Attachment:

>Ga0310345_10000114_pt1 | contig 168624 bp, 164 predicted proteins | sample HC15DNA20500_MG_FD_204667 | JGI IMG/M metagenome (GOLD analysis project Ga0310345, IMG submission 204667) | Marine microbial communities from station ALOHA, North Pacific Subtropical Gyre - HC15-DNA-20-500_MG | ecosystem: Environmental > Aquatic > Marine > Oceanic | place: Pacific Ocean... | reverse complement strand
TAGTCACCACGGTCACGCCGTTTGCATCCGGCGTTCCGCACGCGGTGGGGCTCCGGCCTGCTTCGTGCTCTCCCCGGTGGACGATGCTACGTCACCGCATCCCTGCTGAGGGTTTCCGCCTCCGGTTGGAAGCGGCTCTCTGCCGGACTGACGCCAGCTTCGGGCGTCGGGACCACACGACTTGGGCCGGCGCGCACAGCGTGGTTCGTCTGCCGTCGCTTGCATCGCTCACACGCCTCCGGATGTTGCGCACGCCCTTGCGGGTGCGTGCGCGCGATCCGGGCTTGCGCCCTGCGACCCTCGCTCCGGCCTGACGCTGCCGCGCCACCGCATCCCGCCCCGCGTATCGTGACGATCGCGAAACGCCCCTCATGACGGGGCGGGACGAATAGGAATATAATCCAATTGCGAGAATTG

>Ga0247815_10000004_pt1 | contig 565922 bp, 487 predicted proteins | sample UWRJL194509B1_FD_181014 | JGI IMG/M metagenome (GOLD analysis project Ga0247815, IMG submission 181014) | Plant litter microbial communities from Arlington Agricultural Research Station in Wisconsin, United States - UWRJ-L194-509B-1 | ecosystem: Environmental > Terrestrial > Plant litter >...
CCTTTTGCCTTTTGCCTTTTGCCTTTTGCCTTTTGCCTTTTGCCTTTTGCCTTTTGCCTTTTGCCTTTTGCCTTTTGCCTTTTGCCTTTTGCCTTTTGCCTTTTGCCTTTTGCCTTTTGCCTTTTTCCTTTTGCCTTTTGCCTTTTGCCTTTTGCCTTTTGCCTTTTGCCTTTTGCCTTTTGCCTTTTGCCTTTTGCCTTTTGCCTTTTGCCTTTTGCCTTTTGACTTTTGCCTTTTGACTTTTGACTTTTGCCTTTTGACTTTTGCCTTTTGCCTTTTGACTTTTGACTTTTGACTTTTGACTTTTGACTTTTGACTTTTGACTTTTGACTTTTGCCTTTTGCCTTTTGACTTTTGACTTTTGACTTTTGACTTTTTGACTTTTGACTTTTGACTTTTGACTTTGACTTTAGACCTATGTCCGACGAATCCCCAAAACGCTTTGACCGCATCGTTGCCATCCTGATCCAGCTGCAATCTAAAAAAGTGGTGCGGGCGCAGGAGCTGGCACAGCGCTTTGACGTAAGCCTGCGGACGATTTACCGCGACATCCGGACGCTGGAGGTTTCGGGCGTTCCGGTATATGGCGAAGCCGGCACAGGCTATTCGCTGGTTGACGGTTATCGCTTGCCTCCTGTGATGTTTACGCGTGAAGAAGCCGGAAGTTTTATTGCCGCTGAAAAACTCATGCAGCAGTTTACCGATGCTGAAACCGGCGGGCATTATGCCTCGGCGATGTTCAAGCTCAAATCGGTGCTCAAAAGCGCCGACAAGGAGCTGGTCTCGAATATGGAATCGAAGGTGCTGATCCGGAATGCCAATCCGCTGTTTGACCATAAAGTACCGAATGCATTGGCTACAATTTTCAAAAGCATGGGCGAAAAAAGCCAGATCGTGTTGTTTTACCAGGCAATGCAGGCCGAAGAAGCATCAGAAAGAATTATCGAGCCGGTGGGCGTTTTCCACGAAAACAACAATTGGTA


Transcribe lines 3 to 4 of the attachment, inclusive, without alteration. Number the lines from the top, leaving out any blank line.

>Ga0247815_10000004_pt1 | contig 565922 bp, 487 predicted proteins | sample UWRJL194509B1_FD_181014 | JGI IMG/M metagenome (GOLD analysis project Ga0247815, IMG submission 181014) | Plant litter microbial communities from Arlington Agricultural Research Station in Wisconsin, United States - UWRJ-L194-509B-1 | ecosystem: Environmental > Terrestrial > Plant litter >...
CCTTTTGCCTTTTGCCTTTTGCCTTTTGCCTTTTGCCTTTTGCCTTTTGCCTTTTGCCTTTTGCCTTTTGCCTTTTGCCTTTTGCCTTTTGCCTTTTGCCTTTTGCCTTTTGCCTTTTGCCTTTTTCCTTTTGCCTTTTGCCTTTTGCCTTTTGCCTTTTGCCTTTTGCCTTTTGCCTTTTGCCTTTTGCCTTTTGCCTTTTGCCTTTTGCCTTTTGCCTTTTGACTTTTGCCTTTTGACTTTTGACTTTTGCCTTTTGACTTTTGCCTTTTGCCTTTTGACTTTTGACTTTTGACTTTTGACTTTTGACTTTTGACTTTTGACTTTTGACTTTTGCCTTTTGCCTTTTGACTTTTGACTTTTGACTTTTGACTTTTTGACTTTTGACTTTTGACTTTTGACTTTGACTTTAGACCTATGTCCGACGAATCCCCAAAACGCTTTGACCGCATCGTTGCCATCCTGATCCAGCTGCAATCTAAAAAAGTGGTGCGGGCGCAGGAGCTGGCACAGCGCTTTGACGTAAGCCTGCGGACGATTTACCGCGACATCCGGACGCTGGAGGTTTCGGGCGTTCCGGTATATGGCGAAGCCGGCACAGGCTATTCGCTGGTTGACGGTTATCGCTTGCCTCCTGTGATGTTTACGCGTGAAGAAGCCGGAAGTTTTATTGCCGCTGAAAAACTCATGCAGCAGTTTACCGATGCTGAAACCGGCGGGCATTATGCCTCGGCGATGTTCAAGCTCAAATCGGTGCTCAAAAGCGCCGACAAGGAGCTGGTCTCGAATATGGAATCGAAGGTGCTGATCCGGAATGCCAATCCGCTGTTTGACCATAAAGTACCGAATGCATTGGCTACAATTTTCAAAAGCATGGGCGAAAAAAGCCAGATCGTGTTGTTTTACCAGGCAATGCAGGCCGAAGAAGCATCAGAAAGAATTATCGAGCCGGTGGGCGTTTTCCACGAAAACAACAATTGGTA